I’m going to be strong. I’m going to make a stand and beat these urges once and for all. Well I’m going to try (mind you, there is something so magical about peeling off that wet foil to unveil the greasy wonders within…)

Anyway – to business: chicken seems to play a major role in this little blog of mine, and no less so today as I come at you with two wonderful ways of cooking our feathery friends, both requiring a little basic butchery skill, but nothing that should scare you…

Roast chicken with lemon and onions

Take a whole chicken and cut it into pieces: two legs, two thighs, two breasts and two wings, leaving the top part of the wing attached to the breast – in posh circles this is called a supreme.

Now take the pieces and put them in a large roasting tin with a quartered onion, a bulb of garlic roughly crushed, a quartered lemon and lots of salt, pepper, olive oil and white wine. Roast it in an oven at 220c for about 40 mins, turning twice throughout, but making sure you finish cooking with the skin side up so that it gets nice and crispy. Perfect with mashed spuds and some green stuff.

Roast chicken pieces with a spicy dry rub

Get another chicken, and chop it up in the same way as above, then rub generously with olive oil and a mixture of the following: two cardamom pods, two star anise, two tablespoons each of cumin seeds, coriander seeds and sea salt, one tablespoon each of peppercorns, fennel seeds, and half a cinnamon stick, all ground into a powder. Stick them on a baking tray (on oiled tinfoil if you want to avoid the worst washing up session of your life) and cook in an oven at 220c for about 40 mins, turning twice throughout, but making sure you finish etc etc..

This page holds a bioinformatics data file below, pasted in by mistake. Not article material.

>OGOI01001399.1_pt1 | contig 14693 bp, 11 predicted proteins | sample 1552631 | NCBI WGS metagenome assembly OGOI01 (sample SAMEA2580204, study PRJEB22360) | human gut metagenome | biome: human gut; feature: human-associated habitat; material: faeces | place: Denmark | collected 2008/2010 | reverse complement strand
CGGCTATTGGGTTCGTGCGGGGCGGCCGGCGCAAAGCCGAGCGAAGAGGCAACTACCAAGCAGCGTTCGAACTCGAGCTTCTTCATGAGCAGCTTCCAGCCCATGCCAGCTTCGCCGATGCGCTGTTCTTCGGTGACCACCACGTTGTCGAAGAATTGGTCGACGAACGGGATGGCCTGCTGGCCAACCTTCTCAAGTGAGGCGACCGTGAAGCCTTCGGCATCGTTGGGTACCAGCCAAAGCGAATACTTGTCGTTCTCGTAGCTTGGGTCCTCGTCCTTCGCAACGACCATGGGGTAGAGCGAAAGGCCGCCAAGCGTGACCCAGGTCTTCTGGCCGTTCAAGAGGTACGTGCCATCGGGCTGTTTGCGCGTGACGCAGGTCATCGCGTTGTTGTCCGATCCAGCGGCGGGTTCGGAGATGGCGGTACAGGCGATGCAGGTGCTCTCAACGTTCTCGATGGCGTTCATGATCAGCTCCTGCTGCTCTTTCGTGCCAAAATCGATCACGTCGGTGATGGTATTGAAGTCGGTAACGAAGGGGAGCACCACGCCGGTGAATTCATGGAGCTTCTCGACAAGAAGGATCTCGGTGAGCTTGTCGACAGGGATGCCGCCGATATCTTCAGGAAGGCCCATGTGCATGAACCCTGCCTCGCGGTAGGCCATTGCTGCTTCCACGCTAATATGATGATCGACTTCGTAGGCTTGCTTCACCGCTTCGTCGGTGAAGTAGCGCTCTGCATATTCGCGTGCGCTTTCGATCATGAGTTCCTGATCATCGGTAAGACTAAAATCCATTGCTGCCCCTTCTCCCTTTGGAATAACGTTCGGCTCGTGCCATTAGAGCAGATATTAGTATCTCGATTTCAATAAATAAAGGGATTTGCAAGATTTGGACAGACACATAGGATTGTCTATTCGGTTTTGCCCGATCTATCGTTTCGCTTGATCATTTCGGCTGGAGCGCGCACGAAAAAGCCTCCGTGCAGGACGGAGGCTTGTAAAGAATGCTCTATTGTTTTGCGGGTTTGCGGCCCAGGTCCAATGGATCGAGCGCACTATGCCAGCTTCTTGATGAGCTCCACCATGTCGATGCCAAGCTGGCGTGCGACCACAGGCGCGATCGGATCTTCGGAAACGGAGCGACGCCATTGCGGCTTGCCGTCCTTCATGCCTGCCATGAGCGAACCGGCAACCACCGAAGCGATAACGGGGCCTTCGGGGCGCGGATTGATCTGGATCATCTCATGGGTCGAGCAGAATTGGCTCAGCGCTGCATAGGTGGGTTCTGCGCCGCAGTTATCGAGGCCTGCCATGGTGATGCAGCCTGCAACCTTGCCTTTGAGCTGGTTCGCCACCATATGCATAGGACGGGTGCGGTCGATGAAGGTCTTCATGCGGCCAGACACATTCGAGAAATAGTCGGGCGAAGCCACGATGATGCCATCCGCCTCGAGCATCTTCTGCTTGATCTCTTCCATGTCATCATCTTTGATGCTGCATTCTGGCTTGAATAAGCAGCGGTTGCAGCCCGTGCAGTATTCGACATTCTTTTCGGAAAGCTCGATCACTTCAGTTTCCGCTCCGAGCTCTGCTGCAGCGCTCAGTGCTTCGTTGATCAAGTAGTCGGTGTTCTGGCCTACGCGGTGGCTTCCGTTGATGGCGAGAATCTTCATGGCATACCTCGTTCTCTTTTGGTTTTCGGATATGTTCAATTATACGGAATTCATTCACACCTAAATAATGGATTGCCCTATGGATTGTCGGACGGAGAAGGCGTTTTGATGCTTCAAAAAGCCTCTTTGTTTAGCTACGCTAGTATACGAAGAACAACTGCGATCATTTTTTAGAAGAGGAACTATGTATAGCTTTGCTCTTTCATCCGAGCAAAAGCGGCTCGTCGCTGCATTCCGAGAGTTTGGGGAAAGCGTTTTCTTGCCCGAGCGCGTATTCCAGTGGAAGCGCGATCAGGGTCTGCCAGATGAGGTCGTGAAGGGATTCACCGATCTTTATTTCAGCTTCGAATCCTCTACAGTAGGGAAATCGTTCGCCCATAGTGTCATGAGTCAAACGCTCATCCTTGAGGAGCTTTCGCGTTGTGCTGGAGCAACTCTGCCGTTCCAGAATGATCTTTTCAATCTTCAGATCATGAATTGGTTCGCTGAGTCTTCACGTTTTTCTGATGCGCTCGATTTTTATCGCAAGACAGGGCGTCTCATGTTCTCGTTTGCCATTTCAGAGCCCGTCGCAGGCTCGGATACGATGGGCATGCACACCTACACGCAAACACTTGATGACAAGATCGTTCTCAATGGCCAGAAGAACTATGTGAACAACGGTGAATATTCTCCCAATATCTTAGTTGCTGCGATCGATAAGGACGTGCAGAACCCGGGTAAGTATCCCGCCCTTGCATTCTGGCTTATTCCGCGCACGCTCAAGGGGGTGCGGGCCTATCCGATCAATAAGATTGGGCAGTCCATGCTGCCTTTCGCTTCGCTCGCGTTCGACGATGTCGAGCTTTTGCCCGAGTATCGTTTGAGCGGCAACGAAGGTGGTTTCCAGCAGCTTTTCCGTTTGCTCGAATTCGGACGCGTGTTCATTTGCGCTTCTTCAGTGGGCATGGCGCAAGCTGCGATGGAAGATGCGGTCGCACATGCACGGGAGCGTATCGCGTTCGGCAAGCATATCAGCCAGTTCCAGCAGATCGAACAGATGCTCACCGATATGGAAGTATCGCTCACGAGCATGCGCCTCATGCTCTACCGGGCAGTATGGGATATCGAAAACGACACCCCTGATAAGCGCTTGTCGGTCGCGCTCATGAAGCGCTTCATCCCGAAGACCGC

Serve with lots of chips. To be honest it’s pretty much the same as KFC. But in an edible way.

Roast rubbed chicken

Postscript:
I’ve just landed. I peeled the foil and ate the meal – every last bit of it. I had tomato juice. I awoke to find the devious bastards had placed one of those breakfast boxes right in front of my face but I DID NOT SURRENDER…

Camping, with asparagus

Asparagus

Camping. The great divider. It’s a bit like liver, in that as many people hate it as love it (and it’s best not overdone). But either way, If you’re going to do it, then there’s really only one way to do it (apart from briefly) and that’s to steer totally clear of organised campsites, teepees, yurts and any other half-arsed modern equivalent of the form.
A tent, a fire, food and drink – that’s really all you need.

In la la land.

Sadly, in the real world and with three kids you need a car full of crap including, but not limited to, iPods, iPads, iPhones, chargers, crisps, chocolates, books, magazines, pillows, sleeping bags, bags full of clothes (enough for a week in my daughter’s case), a barbeque, coals, lighter fluid, torches, kitchen roll, about four plastic bags (the ones that take 1,000 years to decompose) of food from the supermarket, waterproofs and plenty of beer, wine and any other alcohol you can get your hands on to get you through hour upon hour of cold, dark nighttime.

And if that doesn’t put you off, and you still plan on doing it, at least make sure you eat well when you’re sitting in your fold-up chairs that you picked up at the service station and that will just about last the weekend if you’re lucky. Here are a few ideas that seemed to go down pretty well:

Char grilled asparagus

Get a bunch of asparagus, rub generously with salt, pepper and lots of olive oil. Stick it on the barbeque. Cook it.

Spicy chicken

Get a load of chicken pieces, rub generously with a mixture of the following (that you can make in advance and bring with you in a jar): three cardamom pods, two star anise, two tablespoons of cumin seeds, coriander seeds and sea salt, one tablespoon of peppercorns, fennel seeds, and half a cinnamon stick, all ground into a powder. Stick them on the barbeque. Cook them.

Grilled pineapple

Get a pineapple. Peel it and cut it into thick slices. Stick them on the barbeque. Cook them.

Eynsham Lock